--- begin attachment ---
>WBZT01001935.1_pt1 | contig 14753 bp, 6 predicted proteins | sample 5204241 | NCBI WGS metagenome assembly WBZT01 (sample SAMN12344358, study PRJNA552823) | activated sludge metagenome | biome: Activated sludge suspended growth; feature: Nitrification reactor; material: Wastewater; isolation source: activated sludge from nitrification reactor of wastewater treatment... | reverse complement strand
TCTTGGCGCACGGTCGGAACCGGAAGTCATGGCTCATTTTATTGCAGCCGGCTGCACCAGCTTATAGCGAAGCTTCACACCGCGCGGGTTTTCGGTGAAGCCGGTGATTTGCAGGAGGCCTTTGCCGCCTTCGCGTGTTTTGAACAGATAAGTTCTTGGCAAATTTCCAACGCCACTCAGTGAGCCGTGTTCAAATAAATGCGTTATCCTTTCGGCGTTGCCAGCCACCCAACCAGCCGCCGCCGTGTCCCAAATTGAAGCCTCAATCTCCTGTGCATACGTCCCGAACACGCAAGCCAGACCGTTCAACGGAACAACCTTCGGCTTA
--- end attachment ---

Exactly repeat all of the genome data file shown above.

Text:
>WBZT01001935.1_pt1 | contig 14753 bp, 6 predicted proteins | sample 5204241 | NCBI WGS metagenome assembly WBZT01 (sample SAMN12344358, study PRJNA552823) | activated sludge metagenome | biome: Activated sludge suspended growth; feature: Nitrification reactor; material: Wastewater; isolation source: activated sludge from nitrification reactor of wastewater treatment... | reverse complement strand
TCTTGGCGCACGGTCGGAACCGGAAGTCATGGCTCATTTTATTGCAGCCGGCTGCACCAGCTTATAGCGAAGCTTCACACCGCGCGGGTTTTCGGTGAAGCCGGTGATTTGCAGGAGGCCTTTGCCGCCTTCGCGTGTTTTGAACAGATAAGTTCTTGGCAAATTTCCAACGCCACTCAGTGAGCCGTGTTCAAATAAATGCGTTATCCTTTCGGCGTTGCCAGCCACCCAACCAGCCGCCGCCGTGTCCCAAATTGAAGCCTCAATCTCCTGTGCATACGTCCCGAACACGCAAGCCAGACCGTTCAACGGAACAACCTTCGGCTTA